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Saturday, November 18 2017

Oh my! Where has the time gone? The holidays are here!

The leaves are dropping and winter is creeping up on us. Cattle have been moved and so the pasture south of the house is available for sheep now.  Because this isn't fenced for sheep it means I have to go with them to loosely keep track of their comings and goings lest they end up too far from home. Most of the time I take a few Border Collies. On this day I took a camera instead. And as always, a couple of Livestock Guardian Dogs.

The nice thing about tending sheep is that it gives me time to study them and find their personalities. The flock is now split in half because the ram is with the Navajo Churro and so the Dorper and Jacob ewes have been moved to another pasture. This gives me more time to photograph and study the churro alone. Without the Border Collies, the churro are more relaxed and I'm able to get better pictures.

The south pasture is much more wooded and some of the sheep have developed a taste for the acorns underneath the oak trees. Avis is normally an easy-going ewe but when her honey hole is threatened, I see another side of the unassuming little ewe.

She has discovered a stash of acorns. Judge, the Anatolian, is curious to see what has her attention so he horns in on her honey hole.  Her first reaction is to run.

Then she changes her mind,

and gets pissed. Judge notes the change in mood and hastens to assure her that he has no bad intentions.

She decides to leave anyway, and storms off, but then gets madder and decides to give the dog a piece of her mind.

She rushes forward and stamps her feet at him.

Then she marches right up front to take charge of her honey hole again.  The dog, who had no interest whatsoever in her acorns to begin with, backs down in the the face of her temper. (Yes, I know he's skinny. For the life of me I cannot tape weight onto this dog.  He gained a little bit after he was neutered but then lost it again when the temperatures dipped and he became more active. I really do feed him, he just has the metabolism of a hummingbird.)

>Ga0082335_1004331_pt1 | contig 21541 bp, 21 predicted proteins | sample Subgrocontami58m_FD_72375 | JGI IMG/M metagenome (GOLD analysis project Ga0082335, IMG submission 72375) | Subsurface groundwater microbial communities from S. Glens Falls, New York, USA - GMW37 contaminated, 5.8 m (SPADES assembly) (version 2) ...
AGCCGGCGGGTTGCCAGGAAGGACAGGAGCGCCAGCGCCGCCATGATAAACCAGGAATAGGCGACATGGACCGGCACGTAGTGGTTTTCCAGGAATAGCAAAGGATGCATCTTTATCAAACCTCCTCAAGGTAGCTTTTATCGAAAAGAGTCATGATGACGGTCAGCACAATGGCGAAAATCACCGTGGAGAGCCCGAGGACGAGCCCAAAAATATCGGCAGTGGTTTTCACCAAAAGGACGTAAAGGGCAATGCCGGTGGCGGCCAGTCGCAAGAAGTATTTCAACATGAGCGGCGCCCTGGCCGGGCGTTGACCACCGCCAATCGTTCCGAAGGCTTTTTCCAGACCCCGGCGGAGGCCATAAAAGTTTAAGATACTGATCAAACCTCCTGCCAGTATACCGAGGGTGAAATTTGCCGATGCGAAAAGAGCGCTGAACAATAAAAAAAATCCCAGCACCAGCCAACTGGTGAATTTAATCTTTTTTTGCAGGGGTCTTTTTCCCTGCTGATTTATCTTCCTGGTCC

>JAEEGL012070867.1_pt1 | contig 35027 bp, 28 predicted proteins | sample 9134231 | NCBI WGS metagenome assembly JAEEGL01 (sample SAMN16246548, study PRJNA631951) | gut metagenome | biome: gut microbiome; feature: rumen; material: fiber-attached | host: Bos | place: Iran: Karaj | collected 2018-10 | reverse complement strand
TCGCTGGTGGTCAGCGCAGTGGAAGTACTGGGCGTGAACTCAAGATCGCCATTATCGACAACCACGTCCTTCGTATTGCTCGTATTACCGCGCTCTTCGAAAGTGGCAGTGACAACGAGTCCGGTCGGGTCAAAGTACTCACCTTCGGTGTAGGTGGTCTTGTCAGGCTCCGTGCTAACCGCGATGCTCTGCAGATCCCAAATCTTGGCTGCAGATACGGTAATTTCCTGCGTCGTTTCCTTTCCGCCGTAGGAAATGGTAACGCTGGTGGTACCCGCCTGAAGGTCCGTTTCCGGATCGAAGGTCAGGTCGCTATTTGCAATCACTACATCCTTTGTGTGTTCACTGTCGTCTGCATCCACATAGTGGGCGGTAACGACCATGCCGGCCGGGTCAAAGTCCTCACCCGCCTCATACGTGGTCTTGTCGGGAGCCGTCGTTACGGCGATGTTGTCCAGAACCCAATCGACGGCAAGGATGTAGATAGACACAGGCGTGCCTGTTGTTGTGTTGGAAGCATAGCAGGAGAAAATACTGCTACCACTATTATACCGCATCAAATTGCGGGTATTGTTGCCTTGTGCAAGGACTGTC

Judge doesn't get upset at the sheep's display but still insists on holding his ground.

They reach a compromise. The dog settles down beside the fence to glare at cattle on the other side, and the ewe goes back to snarfing acorns like a toddler eating Cheerios.

Seriously. Who needs cable television when you have a farm? A farm is much more entertaining than any Reality T.V.

Posted by: forensicfarmgirl AT 06:37 am   |  Permalink   |  3 Comments  |  Email
Comments:
Gosh have those pups grown. He may put on more weight when he ages a bit more. My first Pyr was skinny as a rail as she developed. Can we have a Briar story or has she been retired? Must be getting on a bit.
Posted by Liz on 11/23/2017 - 05:03 PM
I took the camera out with me this morning so I could give you an update on Briar.
Posted by forensicfarmgirl on 11/24/2017 - 09:20 AM
I think he is the perfect weight. Working dogs do better on the lean athletic side of the scale. I like being able to see 3 ribs and the top of the hip bones. He has good muscling and he wouldn't if he were too thin.
Posted by Patty on 11/24/2017 - 10:21 AM

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